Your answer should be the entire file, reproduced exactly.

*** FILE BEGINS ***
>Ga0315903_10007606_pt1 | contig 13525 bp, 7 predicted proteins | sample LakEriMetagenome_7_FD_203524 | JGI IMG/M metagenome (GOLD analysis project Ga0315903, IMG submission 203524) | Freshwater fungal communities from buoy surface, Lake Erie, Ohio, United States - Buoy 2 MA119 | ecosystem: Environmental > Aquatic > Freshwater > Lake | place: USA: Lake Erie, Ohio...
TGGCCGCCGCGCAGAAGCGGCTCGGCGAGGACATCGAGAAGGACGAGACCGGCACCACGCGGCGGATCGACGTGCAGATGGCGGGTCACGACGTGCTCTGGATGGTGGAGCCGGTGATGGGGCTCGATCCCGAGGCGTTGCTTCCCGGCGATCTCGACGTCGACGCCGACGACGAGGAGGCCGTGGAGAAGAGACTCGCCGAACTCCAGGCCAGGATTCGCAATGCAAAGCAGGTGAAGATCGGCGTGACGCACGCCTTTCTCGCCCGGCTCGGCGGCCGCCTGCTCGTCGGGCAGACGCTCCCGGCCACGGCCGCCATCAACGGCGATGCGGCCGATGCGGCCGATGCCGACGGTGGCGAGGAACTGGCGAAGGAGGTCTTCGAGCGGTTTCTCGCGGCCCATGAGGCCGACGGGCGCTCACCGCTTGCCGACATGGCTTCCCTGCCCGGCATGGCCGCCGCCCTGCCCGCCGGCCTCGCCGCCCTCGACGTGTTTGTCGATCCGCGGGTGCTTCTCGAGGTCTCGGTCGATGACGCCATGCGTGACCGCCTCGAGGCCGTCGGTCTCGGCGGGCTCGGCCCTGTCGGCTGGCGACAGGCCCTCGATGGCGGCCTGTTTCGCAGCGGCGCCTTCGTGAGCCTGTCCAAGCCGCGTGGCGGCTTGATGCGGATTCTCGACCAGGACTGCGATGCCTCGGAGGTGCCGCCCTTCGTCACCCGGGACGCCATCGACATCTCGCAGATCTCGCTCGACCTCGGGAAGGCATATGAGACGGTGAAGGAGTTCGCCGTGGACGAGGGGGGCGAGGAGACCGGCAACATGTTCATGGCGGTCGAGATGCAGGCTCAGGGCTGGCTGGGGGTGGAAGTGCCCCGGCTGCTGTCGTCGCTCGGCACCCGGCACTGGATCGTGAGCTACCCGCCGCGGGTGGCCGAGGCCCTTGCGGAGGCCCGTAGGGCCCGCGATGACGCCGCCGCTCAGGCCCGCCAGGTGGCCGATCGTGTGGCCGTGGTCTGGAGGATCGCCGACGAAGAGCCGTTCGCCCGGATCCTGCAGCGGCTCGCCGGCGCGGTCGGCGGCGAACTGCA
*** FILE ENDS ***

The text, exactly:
>Ga0315903_10007606_pt1 | contig 13525 bp, 7 predicted proteins | sample LakEriMetagenome_7_FD_203524 | JGI IMG/M metagenome (GOLD analysis project Ga0315903, IMG submission 203524) | Freshwater fungal communities from buoy surface, Lake Erie, Ohio, United States - Buoy 2 MA119 | ecosystem: Environmental > Aquatic > Freshwater > Lake | place: USA: Lake Erie, Ohio...
TGGCCGCCGCGCAGAAGCGGCTCGGCGAGGACATCGAGAAGGACGAGACCGGCACCACGCGGCGGATCGACGTGCAGATGGCGGGTCACGACGTGCTCTGGATGGTGGAGCCGGTGATGGGGCTCGATCCCGAGGCGTTGCTTCCCGGCGATCTCGACGTCGACGCCGACGACGAGGAGGCCGTGGAGAAGAGACTCGCCGAACTCCAGGCCAGGATTCGCAATGCAAAGCAGGTGAAGATCGGCGTGACGCACGCCTTTCTCGCCCGGCTCGGCGGCCGCCTGCTCGTCGGGCAGACGCTCCCGGCCACGGCCGCCATCAACGGCGATGCGGCCGATGCGGCCGATGCCGACGGTGGCGAGGAACTGGCGAAGGAGGTCTTCGAGCGGTTTCTCGCGGCCCATGAGGCCGACGGGCGCTCACCGCTTGCCGACATGGCTTCCCTGCCCGGCATGGCCGCCGCCCTGCCCGCCGGCCTCGCCGCCCTCGACGTGTTTGTCGATCCGCGGGTGCTTCTCGAGGTCTCGGTCGATGACGCCATGCGTGACCGCCTCGAGGCCGTCGGTCTCGGCGGGCTCGGCCCTGTCGGCTGGCGACAGGCCCTCGATGGCGGCCTGTTTCGCAGCGGCGCCTTCGTGAGCCTGTCCAAGCCGCGTGGCGGCTTGATGCGGATTCTCGACCAGGACTGCGATGCCTCGGAGGTGCCGCCCTTCGTCACCCGGGACGCCATCGACATCTCGCAGATCTCGCTCGACCTCGGGAAGGCATATGAGACGGTGAAGGAGTTCGCCGTGGACGAGGGGGGCGAGGAGACCGGCAACATGTTCATGGCGGTCGAGATGCAGGCTCAGGGCTGGCTGGGGGTGGAAGTGCCCCGGCTGCTGTCGTCGCTCGGCACCCGGCACTGGATCGTGAGCTACCCGCCGCGGGTGGCCGAGGCCCTTGCGGAGGCCCGTAGGGCCCGCGATGACGCCGCCGCTCAGGCCCGCCAGGTGGCCGATCGTGTGGCCGTGGTCTGGAGGATCGCCGACGAAGAGCCGTTCGCCCGGATCCTGCAGCGGCTCGCCGGCGCGGTCGGCGGCGAACTGCA